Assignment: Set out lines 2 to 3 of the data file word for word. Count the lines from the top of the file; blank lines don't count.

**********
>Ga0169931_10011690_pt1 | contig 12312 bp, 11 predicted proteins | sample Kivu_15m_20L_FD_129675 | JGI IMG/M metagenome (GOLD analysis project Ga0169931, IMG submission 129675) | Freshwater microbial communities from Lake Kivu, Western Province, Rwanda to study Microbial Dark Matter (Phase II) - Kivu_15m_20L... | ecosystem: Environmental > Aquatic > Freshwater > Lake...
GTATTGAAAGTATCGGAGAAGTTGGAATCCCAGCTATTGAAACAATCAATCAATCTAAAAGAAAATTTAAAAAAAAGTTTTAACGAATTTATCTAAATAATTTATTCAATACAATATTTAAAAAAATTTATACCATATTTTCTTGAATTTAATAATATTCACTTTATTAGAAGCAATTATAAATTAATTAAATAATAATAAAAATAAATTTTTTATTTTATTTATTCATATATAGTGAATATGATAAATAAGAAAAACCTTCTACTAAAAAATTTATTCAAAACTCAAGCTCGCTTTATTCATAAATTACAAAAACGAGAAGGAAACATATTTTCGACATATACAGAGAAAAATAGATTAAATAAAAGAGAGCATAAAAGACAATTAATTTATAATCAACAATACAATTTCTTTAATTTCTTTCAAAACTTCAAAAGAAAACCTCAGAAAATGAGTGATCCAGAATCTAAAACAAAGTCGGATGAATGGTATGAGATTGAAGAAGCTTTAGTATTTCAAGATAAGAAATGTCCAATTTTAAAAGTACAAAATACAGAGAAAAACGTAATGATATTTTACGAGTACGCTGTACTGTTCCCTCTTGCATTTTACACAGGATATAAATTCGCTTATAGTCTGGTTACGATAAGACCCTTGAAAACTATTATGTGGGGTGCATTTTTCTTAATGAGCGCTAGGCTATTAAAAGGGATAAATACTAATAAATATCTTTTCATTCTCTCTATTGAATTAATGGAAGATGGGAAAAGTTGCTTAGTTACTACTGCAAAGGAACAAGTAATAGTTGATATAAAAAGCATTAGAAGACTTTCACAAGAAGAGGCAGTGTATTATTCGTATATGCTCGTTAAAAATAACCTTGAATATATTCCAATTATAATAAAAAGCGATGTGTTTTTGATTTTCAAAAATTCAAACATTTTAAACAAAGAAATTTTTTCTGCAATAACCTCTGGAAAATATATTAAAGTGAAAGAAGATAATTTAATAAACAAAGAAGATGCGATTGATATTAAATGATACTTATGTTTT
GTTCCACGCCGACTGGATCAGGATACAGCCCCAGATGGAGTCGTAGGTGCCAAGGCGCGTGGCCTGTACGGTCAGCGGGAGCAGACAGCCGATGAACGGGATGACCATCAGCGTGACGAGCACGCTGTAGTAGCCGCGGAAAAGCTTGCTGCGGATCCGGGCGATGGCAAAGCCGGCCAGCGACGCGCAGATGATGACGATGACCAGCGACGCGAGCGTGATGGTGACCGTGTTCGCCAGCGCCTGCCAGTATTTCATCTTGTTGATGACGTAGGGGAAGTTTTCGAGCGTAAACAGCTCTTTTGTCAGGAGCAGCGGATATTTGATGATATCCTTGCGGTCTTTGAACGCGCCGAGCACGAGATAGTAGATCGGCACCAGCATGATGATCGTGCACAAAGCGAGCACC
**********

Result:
GTATTGAAAGTATCGGAGAAGTTGGAATCCCAGCTATTGAAACAATCAATCAATCTAAAAGAAAATTTAAAAAAAAGTTTTAACGAATTTATCTAAATAATTTATTCAATACAATATTTAAAAAAATTTATACCATATTTTCTTGAATTTAATAATATTCACTTTATTAGAAGCAATTATAAATTAATTAAATAATAATAAAAATAAATTTTTTATTTTATTTATTCATATATAGTGAATATGATAAATAAGAAAAACCTTCTACTAAAAAATTTATTCAAAACTCAAGCTCGCTTTATTCATAAATTACAAAAACGAGAAGGAAACATATTTTCGACATATACAGAGAAAAATAGATTAAATAAAAGAGAGCATAAAAGACAATTAATTTATAATCAACAATACAATTTCTTTAATTTCTTTCAAAACTTCAAAAGAAAACCTCAGAAAATGAGTGATCCAGAATCTAAAACAAAGTCGGATGAATGGTATGAGATTGAAGAAGCTTTAGTATTTCAAGATAAGAAATGTCCAATTTTAAAAGTACAAAATACAGAGAAAAACGTAATGATATTTTACGAGTACGCTGTACTGTTCCCTCTTGCATTTTACACAGGATATAAATTCGCTTATAGTCTGGTTACGATAAGACCCTTGAAAACTATTATGTGGGGTGCATTTTTCTTAATGAGCGCTAGGCTATTAAAAGGGATAAATACTAATAAATATCTTTTCATTCTCTCTATTGAATTAATGGAAGATGGGAAAAGTTGCTTAGTTACTACTGCAAAGGAACAAGTAATAGTTGATATAAAAAGCATTAGAAGACTTTCACAAGAAGAGGCAGTGTATTATTCGTATATGCTCGTTAAAAATAACCTTGAATATATTCCAATTATAATAAAAAGCGATGTGTTTTTGATTTTCAAAAATTCAAACATTTTAAACAAAGAAATTTTTTCTGCAATAACCTCTGGAAAATATATTAAAGTGAAAGAAGATAATTTAATAAACAAAGAAGATGCGATTGATATTAAATGATACTTATGTTTT
GTTCCACGCCGACTGGATCAGGATACAGCCCCAGATGGAGTCGTAGGTGCCAAGGCGCGTGGCCTGTACGGTCAGCGGGAGCAGACAGCCGATGAACGGGATGACCATCAGCGTGACGAGCACGCTGTAGTAGCCGCGGAAAAGCTTGCTGCGGATCCGGGCGATGGCAAAGCCGGCCAGCGACGCGCAGATGATGACGATGACCAGCGACGCGAGCGTGATGGTGACCGTGTTCGCCAGCGCCTGCCAGTATTTCATCTTGTTGATGACGTAGGGGAAGTTTTCGAGCGTAAACAGCTCTTTTGTCAGGAGCAGCGGATATTTGATGATATCCTTGCGGTCTTTGAACGCGCCGAGCACGAGATAGTAGATCGGCACCAGCATGATGATCGTGCACAAAGCGAGCACC